Unifying Sky - Is It All About Building A Single European Programmatic TV Platform?

The Murdoch family would appear to be on a mission, and it's got nothing to do with Fox and studio mergers. The real news, I'd suggest, is the very publicly played-out move to unify Sky across Europe.

Although it depends which paper you read how well progress is reported, the move would appear to be on track. The main reason usually given is to create a pay TV giant that spans Europe, allowing it to buy and exploit entertainment rights across the whole region. As soon as you mention Sky, minds immediately turn to sports -- and so most reports will mention pan-European satellite broadcasters bidding for rights as a single business.

There's probably a lot of truth in this, but at the same time, the EU is only going one way on sports rights. Broadcasters are now legally prevented from dominating a sport -- preventing Sky from, in particular, having exclusive access to Premier League football rights. Even with a second broadcaster -- BT -- sharing a slice of games, rival broadcasters have still succeeded in getting a review of the bidding process so games may be divided and shared more widely in the future.

So is it all about sport rights? I don't think so. It's obviously a consideration. A conversation with a senior marketer from a well-known carmaker has made me think that maybe the impetus behind the move is more to do with advertising, and potentially further down the line, programmatic TV.

Commentators often sum up television spots being made available on live and catch up services as appealing to brands that can't afford conventional broadcast spots. The obvious point here, of course, is that the kinds of brands which have television advertisements to fill spots with will typically be the same big brands that advertise on television anyway.

So it's interesting to ask a huge brand what its take on programmatic TV spots is, because the lack of reach is a big issue. A global brand will find it useful to bid for slots programmatically on a catch-up service but they currently have no way of repeating the process across multiple markets.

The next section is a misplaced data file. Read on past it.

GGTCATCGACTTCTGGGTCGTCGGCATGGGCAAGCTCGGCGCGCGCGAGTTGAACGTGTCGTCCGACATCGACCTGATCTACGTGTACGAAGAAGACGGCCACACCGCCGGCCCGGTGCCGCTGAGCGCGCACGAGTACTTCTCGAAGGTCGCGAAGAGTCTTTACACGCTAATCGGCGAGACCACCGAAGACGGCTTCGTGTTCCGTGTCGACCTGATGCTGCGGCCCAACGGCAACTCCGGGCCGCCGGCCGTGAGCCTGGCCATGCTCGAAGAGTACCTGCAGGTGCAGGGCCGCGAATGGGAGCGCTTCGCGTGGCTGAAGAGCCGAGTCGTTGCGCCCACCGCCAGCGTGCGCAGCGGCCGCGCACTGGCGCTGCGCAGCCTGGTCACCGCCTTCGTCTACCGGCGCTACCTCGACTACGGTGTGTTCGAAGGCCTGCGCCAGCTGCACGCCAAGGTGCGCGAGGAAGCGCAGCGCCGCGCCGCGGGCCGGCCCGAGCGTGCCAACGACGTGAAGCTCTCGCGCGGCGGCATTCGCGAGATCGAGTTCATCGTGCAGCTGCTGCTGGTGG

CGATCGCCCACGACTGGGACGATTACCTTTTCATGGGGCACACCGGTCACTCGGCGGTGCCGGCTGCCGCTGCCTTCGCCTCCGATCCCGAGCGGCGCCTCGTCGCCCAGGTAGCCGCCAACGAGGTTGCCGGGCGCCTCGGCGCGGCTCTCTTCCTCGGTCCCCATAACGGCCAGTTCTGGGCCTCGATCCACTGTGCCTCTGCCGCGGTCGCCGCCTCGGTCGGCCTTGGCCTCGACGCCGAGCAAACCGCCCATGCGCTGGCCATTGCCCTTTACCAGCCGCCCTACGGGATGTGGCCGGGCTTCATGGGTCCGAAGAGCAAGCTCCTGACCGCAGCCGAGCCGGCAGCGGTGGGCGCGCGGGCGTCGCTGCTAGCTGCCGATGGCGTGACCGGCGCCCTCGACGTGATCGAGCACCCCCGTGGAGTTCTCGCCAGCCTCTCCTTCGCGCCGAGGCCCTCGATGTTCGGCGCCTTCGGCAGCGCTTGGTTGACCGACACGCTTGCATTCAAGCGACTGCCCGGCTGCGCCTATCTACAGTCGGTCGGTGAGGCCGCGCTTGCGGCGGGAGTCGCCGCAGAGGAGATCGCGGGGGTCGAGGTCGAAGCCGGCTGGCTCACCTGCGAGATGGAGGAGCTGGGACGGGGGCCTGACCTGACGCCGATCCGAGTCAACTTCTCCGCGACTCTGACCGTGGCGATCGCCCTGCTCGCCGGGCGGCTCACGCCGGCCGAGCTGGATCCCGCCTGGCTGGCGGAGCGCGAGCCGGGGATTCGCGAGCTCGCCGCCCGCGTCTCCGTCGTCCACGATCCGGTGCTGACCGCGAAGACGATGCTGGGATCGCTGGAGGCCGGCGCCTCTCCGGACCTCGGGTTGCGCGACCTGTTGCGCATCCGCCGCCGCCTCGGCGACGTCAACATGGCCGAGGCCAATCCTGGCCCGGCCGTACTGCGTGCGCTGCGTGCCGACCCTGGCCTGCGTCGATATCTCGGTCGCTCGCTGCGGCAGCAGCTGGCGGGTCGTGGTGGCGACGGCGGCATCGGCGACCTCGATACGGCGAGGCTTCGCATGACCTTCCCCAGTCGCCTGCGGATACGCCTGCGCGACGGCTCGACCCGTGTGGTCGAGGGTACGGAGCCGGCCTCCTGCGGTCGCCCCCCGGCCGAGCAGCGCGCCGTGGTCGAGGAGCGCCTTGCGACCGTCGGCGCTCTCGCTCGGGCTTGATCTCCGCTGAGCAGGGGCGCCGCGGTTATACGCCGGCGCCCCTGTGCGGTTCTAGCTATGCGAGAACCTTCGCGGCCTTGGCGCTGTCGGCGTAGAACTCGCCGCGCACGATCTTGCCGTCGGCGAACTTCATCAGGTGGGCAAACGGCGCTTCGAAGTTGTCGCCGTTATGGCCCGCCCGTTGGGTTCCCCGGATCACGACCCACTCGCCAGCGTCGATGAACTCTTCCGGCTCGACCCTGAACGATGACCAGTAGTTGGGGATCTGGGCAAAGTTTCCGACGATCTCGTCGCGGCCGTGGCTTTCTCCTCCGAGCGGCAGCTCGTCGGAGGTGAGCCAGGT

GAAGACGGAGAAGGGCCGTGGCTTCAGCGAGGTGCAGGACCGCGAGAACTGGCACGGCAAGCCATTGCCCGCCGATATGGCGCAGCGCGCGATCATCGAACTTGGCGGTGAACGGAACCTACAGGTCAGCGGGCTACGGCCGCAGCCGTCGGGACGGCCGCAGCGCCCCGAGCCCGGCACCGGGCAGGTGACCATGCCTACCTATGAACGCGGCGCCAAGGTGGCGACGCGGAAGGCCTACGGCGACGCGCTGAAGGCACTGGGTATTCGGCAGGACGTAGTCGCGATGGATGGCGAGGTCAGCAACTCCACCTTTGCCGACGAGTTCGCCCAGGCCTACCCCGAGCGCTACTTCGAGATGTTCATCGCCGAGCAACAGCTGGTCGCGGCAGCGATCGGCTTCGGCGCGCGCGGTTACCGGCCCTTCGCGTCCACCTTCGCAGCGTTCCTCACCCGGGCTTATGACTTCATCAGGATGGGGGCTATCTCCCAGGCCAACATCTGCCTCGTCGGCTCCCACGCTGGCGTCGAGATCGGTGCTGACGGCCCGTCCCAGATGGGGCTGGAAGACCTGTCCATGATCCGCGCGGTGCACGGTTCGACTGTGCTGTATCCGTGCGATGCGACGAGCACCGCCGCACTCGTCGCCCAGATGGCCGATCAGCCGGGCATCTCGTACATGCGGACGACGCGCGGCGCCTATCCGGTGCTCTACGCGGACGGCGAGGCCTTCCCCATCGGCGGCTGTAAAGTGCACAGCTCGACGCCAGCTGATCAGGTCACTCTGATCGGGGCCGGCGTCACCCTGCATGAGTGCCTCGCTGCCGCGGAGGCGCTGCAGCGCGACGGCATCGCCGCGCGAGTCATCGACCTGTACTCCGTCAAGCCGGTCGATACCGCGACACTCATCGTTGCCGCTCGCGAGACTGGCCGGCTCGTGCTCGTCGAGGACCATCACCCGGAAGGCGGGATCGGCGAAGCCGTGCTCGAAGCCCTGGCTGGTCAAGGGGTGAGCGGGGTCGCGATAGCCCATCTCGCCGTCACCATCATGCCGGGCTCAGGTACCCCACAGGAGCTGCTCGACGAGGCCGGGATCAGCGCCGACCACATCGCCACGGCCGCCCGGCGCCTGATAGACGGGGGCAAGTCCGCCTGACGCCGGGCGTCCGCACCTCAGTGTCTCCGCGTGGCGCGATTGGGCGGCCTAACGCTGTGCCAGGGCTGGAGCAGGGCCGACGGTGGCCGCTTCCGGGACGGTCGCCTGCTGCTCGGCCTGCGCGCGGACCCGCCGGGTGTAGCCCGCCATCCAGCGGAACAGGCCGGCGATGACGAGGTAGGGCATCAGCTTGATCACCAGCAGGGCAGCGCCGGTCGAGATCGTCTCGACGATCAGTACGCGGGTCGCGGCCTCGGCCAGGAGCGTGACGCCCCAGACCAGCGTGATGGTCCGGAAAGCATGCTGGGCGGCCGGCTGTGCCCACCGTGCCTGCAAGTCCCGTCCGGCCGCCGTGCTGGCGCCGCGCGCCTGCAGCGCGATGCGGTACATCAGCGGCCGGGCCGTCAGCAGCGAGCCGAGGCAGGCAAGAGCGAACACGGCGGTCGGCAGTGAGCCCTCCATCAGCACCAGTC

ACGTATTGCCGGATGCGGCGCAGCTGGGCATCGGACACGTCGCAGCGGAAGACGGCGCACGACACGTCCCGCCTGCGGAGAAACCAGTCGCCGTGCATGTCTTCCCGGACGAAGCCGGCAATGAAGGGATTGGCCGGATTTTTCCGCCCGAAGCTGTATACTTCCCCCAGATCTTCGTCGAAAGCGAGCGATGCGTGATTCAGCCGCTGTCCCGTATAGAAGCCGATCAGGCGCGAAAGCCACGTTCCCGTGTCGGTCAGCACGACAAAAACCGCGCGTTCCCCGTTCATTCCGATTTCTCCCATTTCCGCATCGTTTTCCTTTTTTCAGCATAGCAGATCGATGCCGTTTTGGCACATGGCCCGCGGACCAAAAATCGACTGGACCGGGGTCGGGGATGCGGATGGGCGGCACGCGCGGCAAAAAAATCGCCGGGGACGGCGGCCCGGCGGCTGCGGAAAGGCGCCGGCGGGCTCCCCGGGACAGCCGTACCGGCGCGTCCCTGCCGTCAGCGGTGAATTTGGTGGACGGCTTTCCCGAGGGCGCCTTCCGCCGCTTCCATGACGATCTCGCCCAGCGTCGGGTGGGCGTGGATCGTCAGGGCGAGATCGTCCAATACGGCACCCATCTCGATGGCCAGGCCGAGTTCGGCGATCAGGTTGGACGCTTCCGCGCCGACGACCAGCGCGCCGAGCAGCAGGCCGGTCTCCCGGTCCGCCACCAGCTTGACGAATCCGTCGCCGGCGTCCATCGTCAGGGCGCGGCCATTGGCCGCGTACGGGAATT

Here's a suggestion, then. Could it just be that Sky is actually there to provide a massive advertising network for broadcast advertising, and crucially, a little further down the line, for programmatic slots? Language barriers could be an issue, and so countries would still need to be divided so different versions of an ad could be shown with the right language and prices. However, serving the right creative to the right market is not a huge hurdle, and certainly a very small price to pay for having one platform to reach the European markets that the big brands want to reach.

Sounds ideal, doesn't it? While the brands that don't want to reach beyond a postcode area will be able to use Sky's AdSmart technology, the global giants that want to saturate Europe will be able to use a unified Sky platform to provide reach without having to make dozens of separate arrangements.

Sports and entertainment rights are certainly a consideration, but I'd also suggest this single platform for conventional -- and then, programmatic -- TV advertising is right up there too as a motivator for unifying Sky.

2 comments about "Unifying Sky - Is It All About Building A Single European Programmatic TV Platform?".
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  1. Alistair Kelman from Cachebox TV Ltd, December 11, 2014 at 2:14 p.m.

    If you want to know what SKY really wants to do then take a look at one of SKY's pending patent applications for AdSmart and you will see the range and scope of its potential activities.
    The main one is the SKY patent application "An Audiovisual Media Substitution System" GB2473306-A as filed at the UK IPO. The applications outlines how the AdSmart system is intended to work

    A careful reading of the SKY patent applications shows that SKY is intent on deploying the AdSmart service not only in live broadcasting but also in catch-up and timeshifted broadcasting which SKY, in their patent applications, refer to as Video on Demand.

  2. Sean Hargrave from Sean Hargrave, December 12, 2014 at 5:25 a.m.

    Thanks Alistair, very helpful.

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